CounterPropaganda · Hungary · Information operations · Information Warfare · Propaganda · Russia

Russia Today and Hungary

Russia is building its presence throughout the world, hoping to ‘sell’ Russia. 

I’m surprised that RT did not fund such an effort in Hungary in 2014, when their budget increased significantly.  

It’s good to see that Hungary keeps track of RT. There appears to be a trust issue. Pourquoi?

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The story of how Moscow attempted to expand the Russia Today state television network to Hungary, by setting up a Hungarian-language affiliate, is both strange and murky. What we know is that Moscow was interested in establishing a state propaganda media arm in Hungary and the strongest and perhaps first high profile supporter of this initiative was István Lovas, a staunchly pro-Fidesz Hungarian publicist. As some of our readers know, we believe that Mr. Lovas may have published dozens of comments here on the HFP site, using a handful of pseudonyms and IP addresses, all within close proximity to his hometown, west of Budapest.

Mr. Lovas first raised the idea of establishing Russia Today in Hungary in 2014. He later claimed in his blog that Irina Zvonova, the cultural attaché at the Russian embassy in Budapest who spent five years in Hungary, contacted him and expressed serious interest in the idea. However, nothing came of the initiative, due to a lack of funds in the Russian TV’s budget and the decline in the value of the ruble–according to Mr. Lovas’ account.

More surprisingly, it recently came to light that Moscow never gave up on the idea of establishing a Hungarian Russia Today and allegedly contacted journalist László Juszt in the hope of entrusting the development of the Hungarian affiliate with him. This is surprising in that Mr. Juszt has generally been seen as a liberal, left-leaning journalist. The investigative journalism website Átlátszó asserted that in December 2016, Mr. Juszt allegedly met with Mihail Volosin, the head of Russian Industrial Investment, a foundation under the aegis of the Kremlin. Átlátszó provides key detail on this alleged meeting and claims the following:

“Volosin says that Russia Today is a Moscow-based multilingual television station, which intends to launch a Hungarian station in Hungary in 2017-18. They are looking for a prominent television personality, who can become the face of the channel and a regular host. Mr. Volosin knows László Juszt personally and he respects his several decades of work. This is why he recommended him to the headquarters in Moscow. The recommendation was accepted by Moscow headquarters and László Juszt was honoured by the offer.”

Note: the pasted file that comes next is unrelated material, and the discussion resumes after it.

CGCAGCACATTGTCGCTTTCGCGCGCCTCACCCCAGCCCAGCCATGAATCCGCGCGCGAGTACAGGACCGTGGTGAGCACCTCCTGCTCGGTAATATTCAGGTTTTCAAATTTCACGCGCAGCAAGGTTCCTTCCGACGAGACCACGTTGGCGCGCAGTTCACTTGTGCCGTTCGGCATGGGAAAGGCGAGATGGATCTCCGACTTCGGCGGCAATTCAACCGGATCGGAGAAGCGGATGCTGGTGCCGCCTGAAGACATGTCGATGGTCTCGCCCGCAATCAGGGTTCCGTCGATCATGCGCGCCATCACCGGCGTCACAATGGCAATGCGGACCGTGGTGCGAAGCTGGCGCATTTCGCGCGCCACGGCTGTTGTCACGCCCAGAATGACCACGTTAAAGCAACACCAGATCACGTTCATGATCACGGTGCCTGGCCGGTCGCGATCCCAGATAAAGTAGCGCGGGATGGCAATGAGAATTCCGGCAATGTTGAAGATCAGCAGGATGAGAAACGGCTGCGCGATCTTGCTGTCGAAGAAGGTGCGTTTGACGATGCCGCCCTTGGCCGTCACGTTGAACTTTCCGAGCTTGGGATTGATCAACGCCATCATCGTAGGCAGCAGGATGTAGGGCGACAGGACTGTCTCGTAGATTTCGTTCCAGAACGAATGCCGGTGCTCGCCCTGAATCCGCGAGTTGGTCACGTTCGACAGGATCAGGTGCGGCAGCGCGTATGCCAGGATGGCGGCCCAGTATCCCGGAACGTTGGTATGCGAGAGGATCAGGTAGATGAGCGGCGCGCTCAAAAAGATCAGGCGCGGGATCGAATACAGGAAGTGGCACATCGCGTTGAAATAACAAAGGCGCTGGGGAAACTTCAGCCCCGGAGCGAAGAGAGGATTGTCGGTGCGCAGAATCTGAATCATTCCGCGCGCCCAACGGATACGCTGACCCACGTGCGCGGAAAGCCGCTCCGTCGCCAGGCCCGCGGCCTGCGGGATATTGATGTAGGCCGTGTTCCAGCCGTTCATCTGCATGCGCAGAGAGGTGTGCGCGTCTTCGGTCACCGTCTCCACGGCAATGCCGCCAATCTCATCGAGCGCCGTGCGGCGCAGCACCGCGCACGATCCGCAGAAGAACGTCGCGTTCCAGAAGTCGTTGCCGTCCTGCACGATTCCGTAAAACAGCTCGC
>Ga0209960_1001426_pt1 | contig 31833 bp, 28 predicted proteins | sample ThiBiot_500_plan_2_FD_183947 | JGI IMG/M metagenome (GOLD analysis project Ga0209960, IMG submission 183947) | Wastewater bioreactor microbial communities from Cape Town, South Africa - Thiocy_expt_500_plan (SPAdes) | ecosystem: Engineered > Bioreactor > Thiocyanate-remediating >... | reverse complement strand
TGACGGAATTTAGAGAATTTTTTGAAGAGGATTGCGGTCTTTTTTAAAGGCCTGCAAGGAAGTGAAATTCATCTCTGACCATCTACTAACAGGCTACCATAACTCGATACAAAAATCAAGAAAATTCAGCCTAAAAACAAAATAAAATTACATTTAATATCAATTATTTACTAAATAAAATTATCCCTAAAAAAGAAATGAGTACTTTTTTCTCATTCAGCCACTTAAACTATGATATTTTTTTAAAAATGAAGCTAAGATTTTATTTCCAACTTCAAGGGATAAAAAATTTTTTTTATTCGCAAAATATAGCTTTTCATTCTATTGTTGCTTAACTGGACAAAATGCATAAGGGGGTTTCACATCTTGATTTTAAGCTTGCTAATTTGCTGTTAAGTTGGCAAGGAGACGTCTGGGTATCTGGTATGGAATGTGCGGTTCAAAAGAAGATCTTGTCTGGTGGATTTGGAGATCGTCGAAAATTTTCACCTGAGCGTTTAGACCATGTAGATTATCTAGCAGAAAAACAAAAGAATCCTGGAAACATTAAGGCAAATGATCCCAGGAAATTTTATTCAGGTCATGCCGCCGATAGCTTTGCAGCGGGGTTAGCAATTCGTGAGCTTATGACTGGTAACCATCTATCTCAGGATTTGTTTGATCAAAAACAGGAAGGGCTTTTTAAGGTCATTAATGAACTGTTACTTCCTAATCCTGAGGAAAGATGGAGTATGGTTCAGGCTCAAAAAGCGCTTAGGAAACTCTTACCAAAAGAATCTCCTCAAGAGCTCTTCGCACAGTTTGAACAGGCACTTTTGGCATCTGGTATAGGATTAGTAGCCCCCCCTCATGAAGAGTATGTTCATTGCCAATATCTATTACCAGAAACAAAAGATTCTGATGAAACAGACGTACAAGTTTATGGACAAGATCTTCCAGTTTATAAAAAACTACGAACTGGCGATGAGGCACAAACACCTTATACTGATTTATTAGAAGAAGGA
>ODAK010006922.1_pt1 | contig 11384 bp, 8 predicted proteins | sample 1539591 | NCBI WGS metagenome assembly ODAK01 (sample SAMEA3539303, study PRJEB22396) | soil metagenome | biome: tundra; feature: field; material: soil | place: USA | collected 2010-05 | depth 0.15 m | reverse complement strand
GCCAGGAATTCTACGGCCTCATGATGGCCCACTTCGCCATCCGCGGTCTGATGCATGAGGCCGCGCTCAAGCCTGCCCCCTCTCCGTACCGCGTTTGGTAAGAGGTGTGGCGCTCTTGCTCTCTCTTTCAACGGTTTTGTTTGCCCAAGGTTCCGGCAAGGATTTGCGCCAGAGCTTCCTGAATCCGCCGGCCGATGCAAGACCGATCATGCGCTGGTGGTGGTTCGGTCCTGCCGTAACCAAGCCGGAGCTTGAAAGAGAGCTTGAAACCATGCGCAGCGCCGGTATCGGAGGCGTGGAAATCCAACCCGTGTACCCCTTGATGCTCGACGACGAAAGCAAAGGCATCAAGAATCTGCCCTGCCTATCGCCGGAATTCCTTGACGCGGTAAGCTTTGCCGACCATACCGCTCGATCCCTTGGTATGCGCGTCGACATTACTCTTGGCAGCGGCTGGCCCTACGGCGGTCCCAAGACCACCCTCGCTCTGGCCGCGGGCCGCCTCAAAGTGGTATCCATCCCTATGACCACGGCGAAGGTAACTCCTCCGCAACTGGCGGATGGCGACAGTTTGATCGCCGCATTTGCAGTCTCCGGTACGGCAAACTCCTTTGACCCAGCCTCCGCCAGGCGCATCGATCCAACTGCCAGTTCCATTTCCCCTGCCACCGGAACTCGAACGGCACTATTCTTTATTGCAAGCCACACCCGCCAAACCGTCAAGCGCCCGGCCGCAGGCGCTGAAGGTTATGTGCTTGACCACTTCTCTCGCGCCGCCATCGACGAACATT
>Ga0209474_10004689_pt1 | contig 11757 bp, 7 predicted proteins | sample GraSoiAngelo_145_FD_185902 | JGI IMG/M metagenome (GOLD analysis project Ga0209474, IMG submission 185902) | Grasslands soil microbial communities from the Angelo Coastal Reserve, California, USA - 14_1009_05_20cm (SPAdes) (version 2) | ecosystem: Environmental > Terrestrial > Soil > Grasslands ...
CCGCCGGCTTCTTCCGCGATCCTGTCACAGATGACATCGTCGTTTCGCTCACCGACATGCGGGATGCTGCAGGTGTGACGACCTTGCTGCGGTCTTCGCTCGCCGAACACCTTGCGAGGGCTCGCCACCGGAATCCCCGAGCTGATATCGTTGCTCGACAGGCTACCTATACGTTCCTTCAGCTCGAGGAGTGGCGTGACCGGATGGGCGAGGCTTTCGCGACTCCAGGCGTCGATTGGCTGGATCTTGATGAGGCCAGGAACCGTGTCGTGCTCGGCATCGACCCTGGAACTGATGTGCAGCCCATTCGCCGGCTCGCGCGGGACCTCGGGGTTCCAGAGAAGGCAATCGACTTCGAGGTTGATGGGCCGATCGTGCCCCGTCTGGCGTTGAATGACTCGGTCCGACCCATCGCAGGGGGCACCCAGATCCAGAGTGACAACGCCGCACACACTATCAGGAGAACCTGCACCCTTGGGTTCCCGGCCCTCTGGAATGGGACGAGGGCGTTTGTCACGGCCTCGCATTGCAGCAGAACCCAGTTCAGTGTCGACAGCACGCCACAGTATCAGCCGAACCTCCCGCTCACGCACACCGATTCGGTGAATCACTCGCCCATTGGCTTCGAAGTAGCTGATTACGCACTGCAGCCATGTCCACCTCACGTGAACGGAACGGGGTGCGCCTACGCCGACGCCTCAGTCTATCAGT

László Juszt

According to Átlátszó, Mr. Juszt and the Russian partner allegedly agreed on many of the details, including a 2 million forint monthly salary ($9,000), plus benefits (such as the use of a vehicle and a telephone).

Despite what appears to have been the advanced stage of negotiations, the deal was reportedly cancelled by Moscow, after Russian officials read a piece on the Átlátszó website, which alleged that Mr. Juszt may have had connections with the Russian underworld. Mr. Juszt launched legal action against Átlátszó and is demanding 5 million forints in damages due to this claim.

Russia has already developed a clear presence in Hungary’s media world and not only through pro-Russian organizations like the country’s Echo TV network. Over the years, dozens of news sites have sprung up in Hungary, which are widely suspected of being connected in a clandestine manner to the Russian state. Among the most prominent of these is a site called, which bills itself as “the voice of the east.” The Hungarian-language site’s articles are generally anti-American, tend to propagate conspiracy theories about collusion between the U.S. and ISIS in Syria and its editorial slant is explicitly pro-Putin, especially on matters of foreign policy.

Almost nothing is known about the site’s editors and authors, as they generally use pseudonyms like “Crusader,” “Gladiator,” “Johnny Red,” “Syriana,” and “Jack Fall.” The editor-in-chief is listed as “Kassab Adonis.”

The murky world of Russia’s presence in the Hungarian media is certainly deep.




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